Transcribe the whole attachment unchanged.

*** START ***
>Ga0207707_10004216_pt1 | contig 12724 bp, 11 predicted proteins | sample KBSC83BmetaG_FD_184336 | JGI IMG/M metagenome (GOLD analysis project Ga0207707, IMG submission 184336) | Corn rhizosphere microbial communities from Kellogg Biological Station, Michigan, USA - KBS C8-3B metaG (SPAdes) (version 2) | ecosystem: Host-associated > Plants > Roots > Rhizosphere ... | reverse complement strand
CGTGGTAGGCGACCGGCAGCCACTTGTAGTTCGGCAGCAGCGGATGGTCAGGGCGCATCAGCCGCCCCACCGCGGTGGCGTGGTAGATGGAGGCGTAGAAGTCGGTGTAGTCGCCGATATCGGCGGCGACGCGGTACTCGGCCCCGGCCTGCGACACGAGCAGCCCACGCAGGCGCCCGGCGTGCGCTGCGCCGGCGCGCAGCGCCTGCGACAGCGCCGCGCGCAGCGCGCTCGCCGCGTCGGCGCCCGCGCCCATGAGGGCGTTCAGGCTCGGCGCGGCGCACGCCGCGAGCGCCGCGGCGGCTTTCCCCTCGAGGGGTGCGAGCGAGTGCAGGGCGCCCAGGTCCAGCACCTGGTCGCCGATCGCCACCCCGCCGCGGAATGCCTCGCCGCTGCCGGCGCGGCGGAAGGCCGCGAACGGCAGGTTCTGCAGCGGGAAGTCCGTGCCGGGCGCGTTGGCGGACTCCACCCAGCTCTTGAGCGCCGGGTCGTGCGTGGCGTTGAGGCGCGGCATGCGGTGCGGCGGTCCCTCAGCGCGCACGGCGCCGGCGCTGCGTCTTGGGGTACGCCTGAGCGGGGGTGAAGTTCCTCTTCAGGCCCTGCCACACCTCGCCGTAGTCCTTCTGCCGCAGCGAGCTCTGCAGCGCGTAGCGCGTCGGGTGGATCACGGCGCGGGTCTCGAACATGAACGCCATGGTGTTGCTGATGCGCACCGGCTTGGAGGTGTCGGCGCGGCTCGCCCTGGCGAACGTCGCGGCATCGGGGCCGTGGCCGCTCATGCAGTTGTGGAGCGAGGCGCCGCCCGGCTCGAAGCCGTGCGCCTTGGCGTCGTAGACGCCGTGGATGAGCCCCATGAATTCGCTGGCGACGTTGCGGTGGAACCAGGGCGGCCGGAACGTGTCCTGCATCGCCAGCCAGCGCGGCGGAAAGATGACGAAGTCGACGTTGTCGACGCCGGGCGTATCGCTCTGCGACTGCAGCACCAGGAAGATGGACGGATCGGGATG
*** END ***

>Ga0207707_10004216_pt1 | contig 12724 bp, 11 predicted proteins | sample KBSC83BmetaG_FD_184336 | JGI IMG/M metagenome (GOLD analysis project Ga0207707, IMG submission 184336) | Corn rhizosphere microbial communities from Kellogg Biological Station, Michigan, USA - KBS C8-3B metaG (SPAdes) (version 2) | ecosystem: Host-associated > Plants > Roots > Rhizosphere ... | reverse complement strand
CGTGGTAGGCGACCGGCAGCCACTTGTAGTTCGGCAGCAGCGGATGGTCAGGGCGCATCAGCCGCCCCACCGCGGTGGCGTGGTAGATGGAGGCGTAGAAGTCGGTGTAGTCGCCGATATCGGCGGCGACGCGGTACTCGGCCCCGGCCTGCGACACGAGCAGCCCACGCAGGCGCCCGGCGTGCGCTGCGCCGGCGCGCAGCGCCTGCGACAGCGCCGCGCGCAGCGCGCTCGCCGCGTCGGCGCCCGCGCCCATGAGGGCGTTCAGGCTCGGCGCGGCGCACGCCGCGAGCGCCGCGGCGGCTTTCCCCTCGAGGGGTGCGAGCGAGTGCAGGGCGCCCAGGTCCAGCACCTGGTCGCCGATCGCCACCCCGCCGCGGAATGCCTCGCCGCTGCCGGCGCGGCGGAAGGCCGCGAACGGCAGGTTCTGCAGCGGGAAGTCCGTGCCGGGCGCGTTGGCGGACTCCACCCAGCTCTTGAGCGCCGGGTCGTGCGTGGCGTTGAGGCGCGGCATGCGGTGCGGCGGTCCCTCAGCGCGCACGGCGCCGGCGCTGCGTCTTGGGGTACGCCTGAGCGGGGGTGAAGTTCCTCTTCAGGCCCTGCCACACCTCGCCGTAGTCCTTCTGCCGCAGCGAGCTCTGCAGCGCGTAGCGCGTCGGGTGGATCACGGCGCGGGTCTCGAACATGAACGCCATGGTGTTGCTGATGCGCACCGGCTTGGAGGTGTCGGCGCGGCTCGCCCTGGCGAACGTCGCGGCATCGGGGCCGTGGCCGCTCATGCAGTTGTGGAGCGAGGCGCCGCCCGGCTCGAAGCCGTGCGCCTTGGCGTCGTAGACGCCGTGGATGAGCCCCATGAATTCGCTGGCGACGTTGCGGTGGAACCAGGGCGGCCGGAACGTGTCCTGCATCGCCAGCCAGCGCGGCGGAAAGATGACGAAGTCGACGTTGTCGACGCCGGGCGTATCGCTCTGCGACTGCAGCACCAGGAAGATGGACGGATCGGGATG